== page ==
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348                                     Jack Fritscher, Ph.D.
               In 1971, David Hurles was the first gay photographer to live South of
            Market; he managed a workingmen’s set of flats on 10  Street at Mission
                                                      th
            Street across from the Doggie Diner. In May 1976, Jim Stewart introduced
            me to David Hurles aka Old Reliable Studio who was casting his photo-
            graphs from the straight and bi-sexual hustlers working Polk Street and
            the Tenderloin from hangouts like the Zee Hotel at 141 Eddy — which
            was the hustler hotel of the Tenderloin — and from the Old Crow bar on
            Market Street, thirty feet from South of Market.
               As editor in chief of Drummer, I had the opportunity to be the first to
            publish Hurles’ photographs (Drummer 20, January 1978, pages 70-71).
            In early 1976, Jim Stewart moved South of Market and opened his homo-
            masculine Keyhole Studio. In the fraternity of our intimacy, I produced
            his photographs for Drummer 14 (April 1977) and Drummer 16 (June
            1977) because publisher Embry had already hired me in March 1977 as
            editor in chief of Drummer in charge of recruiting new talent. In that same
            Drummer 14, page 65, was a half-page display ad for Stewart’s Keyhole
            Studio.
               Jim Stewart was a fixture of our Drummer salon in March 1978
            when  Drummer  writer and photographer Robert Opel, having moved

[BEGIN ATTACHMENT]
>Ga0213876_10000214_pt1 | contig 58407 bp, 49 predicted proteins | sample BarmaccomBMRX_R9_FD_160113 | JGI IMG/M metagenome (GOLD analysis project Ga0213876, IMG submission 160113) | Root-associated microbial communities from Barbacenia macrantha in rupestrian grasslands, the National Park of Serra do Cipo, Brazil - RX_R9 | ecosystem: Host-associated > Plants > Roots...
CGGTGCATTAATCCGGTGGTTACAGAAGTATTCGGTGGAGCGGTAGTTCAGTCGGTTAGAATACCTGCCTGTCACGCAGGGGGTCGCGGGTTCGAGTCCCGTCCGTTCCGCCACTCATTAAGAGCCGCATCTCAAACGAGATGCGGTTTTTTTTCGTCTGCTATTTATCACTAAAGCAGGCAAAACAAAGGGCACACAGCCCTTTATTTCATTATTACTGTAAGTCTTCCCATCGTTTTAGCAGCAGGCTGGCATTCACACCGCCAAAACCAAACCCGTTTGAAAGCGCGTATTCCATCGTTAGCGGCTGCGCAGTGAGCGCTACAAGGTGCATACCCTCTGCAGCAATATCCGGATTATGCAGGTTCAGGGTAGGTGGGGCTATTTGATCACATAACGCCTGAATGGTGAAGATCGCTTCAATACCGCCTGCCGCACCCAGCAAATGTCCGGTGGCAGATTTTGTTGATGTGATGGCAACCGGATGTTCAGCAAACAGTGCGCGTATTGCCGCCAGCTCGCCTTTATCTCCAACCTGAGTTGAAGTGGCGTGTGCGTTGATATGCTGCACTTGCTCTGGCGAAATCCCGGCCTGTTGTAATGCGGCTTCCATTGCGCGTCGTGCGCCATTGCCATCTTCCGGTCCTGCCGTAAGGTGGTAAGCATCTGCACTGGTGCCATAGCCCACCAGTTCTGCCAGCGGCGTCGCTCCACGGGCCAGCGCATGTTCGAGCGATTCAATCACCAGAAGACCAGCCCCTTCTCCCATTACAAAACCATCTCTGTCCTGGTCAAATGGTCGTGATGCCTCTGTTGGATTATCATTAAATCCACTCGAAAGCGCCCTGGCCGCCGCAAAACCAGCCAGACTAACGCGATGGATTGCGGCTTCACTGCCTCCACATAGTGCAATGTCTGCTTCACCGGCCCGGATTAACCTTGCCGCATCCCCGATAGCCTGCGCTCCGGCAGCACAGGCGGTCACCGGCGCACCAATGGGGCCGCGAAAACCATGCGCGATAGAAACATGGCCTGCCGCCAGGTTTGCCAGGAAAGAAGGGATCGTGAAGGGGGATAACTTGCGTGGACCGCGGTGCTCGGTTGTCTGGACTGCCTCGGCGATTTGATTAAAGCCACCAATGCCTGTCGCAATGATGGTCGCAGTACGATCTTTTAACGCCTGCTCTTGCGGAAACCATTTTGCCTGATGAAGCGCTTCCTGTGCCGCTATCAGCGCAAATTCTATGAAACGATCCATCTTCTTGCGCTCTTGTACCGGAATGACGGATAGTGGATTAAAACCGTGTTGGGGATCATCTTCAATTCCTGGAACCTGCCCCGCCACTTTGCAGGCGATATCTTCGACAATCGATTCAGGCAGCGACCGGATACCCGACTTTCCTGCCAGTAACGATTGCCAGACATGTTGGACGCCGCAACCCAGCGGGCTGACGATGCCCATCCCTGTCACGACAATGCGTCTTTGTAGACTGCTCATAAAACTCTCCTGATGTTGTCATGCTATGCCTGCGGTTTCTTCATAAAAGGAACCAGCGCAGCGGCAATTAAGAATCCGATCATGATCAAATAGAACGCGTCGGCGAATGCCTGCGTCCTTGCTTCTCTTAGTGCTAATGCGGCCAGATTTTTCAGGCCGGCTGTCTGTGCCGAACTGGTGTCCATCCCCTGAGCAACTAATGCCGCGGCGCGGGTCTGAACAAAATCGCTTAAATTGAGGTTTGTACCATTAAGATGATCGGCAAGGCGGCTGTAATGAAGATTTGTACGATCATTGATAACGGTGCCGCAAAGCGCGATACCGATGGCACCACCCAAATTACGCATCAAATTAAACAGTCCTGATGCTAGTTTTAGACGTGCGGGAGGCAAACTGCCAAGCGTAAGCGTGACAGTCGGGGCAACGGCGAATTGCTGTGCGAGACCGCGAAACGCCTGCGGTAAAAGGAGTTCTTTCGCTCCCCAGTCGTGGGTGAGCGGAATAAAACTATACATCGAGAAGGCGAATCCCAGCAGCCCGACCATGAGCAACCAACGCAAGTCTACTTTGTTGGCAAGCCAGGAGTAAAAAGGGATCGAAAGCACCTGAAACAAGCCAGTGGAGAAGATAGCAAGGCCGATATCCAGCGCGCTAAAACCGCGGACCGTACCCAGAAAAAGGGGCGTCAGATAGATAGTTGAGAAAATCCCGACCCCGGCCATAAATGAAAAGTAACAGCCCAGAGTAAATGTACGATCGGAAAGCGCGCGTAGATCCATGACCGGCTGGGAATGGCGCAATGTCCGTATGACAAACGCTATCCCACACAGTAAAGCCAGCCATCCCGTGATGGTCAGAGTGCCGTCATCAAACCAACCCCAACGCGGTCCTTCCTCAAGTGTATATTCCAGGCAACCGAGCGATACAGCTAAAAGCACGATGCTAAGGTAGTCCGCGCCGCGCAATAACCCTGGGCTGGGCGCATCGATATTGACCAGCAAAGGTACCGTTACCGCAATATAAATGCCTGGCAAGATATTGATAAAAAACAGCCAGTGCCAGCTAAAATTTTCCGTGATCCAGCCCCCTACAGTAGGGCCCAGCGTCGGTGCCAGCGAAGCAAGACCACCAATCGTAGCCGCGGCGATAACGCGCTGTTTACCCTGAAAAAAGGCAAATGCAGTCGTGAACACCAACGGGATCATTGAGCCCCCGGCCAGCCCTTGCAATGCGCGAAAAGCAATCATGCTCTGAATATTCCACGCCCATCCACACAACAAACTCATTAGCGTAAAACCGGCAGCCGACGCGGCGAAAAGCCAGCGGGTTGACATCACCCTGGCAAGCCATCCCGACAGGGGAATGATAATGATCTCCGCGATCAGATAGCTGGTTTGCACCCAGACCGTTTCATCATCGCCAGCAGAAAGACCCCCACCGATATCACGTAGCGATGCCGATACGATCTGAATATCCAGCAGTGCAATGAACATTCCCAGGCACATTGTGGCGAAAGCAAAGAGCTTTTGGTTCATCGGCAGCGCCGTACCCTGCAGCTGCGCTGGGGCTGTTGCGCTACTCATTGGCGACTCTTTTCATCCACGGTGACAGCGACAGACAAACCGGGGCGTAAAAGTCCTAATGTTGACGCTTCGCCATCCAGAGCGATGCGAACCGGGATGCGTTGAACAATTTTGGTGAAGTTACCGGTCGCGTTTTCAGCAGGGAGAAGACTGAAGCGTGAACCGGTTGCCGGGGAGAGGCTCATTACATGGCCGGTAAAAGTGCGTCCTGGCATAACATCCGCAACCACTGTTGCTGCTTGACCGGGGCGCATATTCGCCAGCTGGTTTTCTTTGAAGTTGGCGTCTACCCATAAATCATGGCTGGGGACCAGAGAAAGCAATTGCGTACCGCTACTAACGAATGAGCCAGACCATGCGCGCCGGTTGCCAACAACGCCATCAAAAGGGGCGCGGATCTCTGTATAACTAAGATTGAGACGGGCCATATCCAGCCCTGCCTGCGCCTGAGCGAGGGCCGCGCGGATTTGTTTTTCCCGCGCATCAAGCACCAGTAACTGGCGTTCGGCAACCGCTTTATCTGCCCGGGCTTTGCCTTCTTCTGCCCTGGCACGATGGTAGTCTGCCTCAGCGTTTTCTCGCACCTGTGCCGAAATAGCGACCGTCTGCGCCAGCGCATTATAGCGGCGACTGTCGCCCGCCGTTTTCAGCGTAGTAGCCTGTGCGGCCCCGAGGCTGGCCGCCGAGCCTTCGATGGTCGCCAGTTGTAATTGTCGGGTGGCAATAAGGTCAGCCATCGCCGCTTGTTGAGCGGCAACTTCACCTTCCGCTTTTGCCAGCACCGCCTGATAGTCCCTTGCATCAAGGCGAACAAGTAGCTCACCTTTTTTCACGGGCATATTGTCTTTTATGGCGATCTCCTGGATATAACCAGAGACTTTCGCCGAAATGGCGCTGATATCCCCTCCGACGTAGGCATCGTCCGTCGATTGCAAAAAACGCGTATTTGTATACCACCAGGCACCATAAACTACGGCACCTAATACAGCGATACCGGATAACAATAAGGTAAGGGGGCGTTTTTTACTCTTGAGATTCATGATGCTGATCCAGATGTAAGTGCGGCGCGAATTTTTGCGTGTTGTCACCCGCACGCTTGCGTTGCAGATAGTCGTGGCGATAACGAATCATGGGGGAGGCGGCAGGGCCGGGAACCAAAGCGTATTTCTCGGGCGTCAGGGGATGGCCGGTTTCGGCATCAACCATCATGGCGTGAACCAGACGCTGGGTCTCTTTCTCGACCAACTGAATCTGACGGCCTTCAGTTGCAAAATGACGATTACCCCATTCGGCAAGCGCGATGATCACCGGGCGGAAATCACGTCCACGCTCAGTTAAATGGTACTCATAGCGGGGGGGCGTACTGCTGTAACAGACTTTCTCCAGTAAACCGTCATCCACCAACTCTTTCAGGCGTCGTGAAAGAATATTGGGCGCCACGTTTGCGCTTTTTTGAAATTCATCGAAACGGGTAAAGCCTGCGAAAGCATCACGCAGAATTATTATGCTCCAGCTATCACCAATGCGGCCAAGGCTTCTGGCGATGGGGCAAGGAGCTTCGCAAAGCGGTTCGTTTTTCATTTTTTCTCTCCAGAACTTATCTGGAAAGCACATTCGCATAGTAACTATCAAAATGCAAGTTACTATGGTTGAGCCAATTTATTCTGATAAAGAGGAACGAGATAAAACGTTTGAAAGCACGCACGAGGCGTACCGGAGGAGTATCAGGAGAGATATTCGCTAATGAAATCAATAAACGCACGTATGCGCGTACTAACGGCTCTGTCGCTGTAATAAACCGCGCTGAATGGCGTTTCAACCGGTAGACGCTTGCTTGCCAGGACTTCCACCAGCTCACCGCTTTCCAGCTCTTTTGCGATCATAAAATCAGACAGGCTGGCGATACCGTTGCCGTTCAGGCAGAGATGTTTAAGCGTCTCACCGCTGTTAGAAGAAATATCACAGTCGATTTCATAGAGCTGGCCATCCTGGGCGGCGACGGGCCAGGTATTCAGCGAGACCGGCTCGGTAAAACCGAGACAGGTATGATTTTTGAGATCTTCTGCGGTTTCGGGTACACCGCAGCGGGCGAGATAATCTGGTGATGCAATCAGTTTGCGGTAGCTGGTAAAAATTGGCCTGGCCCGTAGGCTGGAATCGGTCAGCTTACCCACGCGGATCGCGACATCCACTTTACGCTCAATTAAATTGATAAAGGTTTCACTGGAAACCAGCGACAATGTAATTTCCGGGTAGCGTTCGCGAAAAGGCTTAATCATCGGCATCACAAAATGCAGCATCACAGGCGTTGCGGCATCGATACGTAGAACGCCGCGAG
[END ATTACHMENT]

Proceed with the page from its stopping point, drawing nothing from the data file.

north from LA, helped establish the South of Market identity of art and
            eros. Jim Stewart, who was also a carpenter, helped Robert Opel remodel
            a storefront at 1287 Howard Street into the first gay art gallery South
            of Market, Fey-Way. At the March 1978 opening, the underground of
            leather met the underground of art. Our Drummer salon came out in
            full force. It was like “old-home week” for all us friends. The baths and
            the bars had been the first gay art galleries, and suddenly we had, at
            this emerging stage of gay liberation, our own unqualified gay art gallery
            dedicated to leather, S&M, and transcendence.
               A mega-hit from the moment Opel opened it, Fey-Way Gallery show-
            cased Jim Stewart, Robert Mapplethorpe, Rex, the Hun, A. Jay, Lionel
            Biron, Lou Rudolph, Larry Hunt, Tom Hinde, Robert Opel, and Chuck
            Arnett, the first and founding artist of Folsom Street.
               March 3, 1979, was the first and last anniversary of Fey-Way because
            Robert Opel was murdered in his gallery on July 8, 1979. To spare repeti-
            tion of this eyewitness history of Opel, see Mapplethorpe: Assault with a
            Deadly Camera and Some Dance to Remember: A Memoir-Novel of San
            Francisco 1970-1982, Reel 3, Scene 1 and Scene 9. For details on Chuck
            Arnett, see my essay “Chuck Arnett” in Drummer 134 (October 1989) or
            in the anthology Leatherfolk, edited by Mark Thompson. For informa-
            tion on David Hurles, see Man2Man Quarterly #8 and any issue of the
            California Action Guide as well as the fictitious character, the video-porn
            mogul Solly Blue, in Some Dance to Remember.

          ©Jack Fritscher, Ph.D., All Rights Reserved—posted 05-05-2017
               HOW TO LEGALLY QUOTE FROM THIS BOOK
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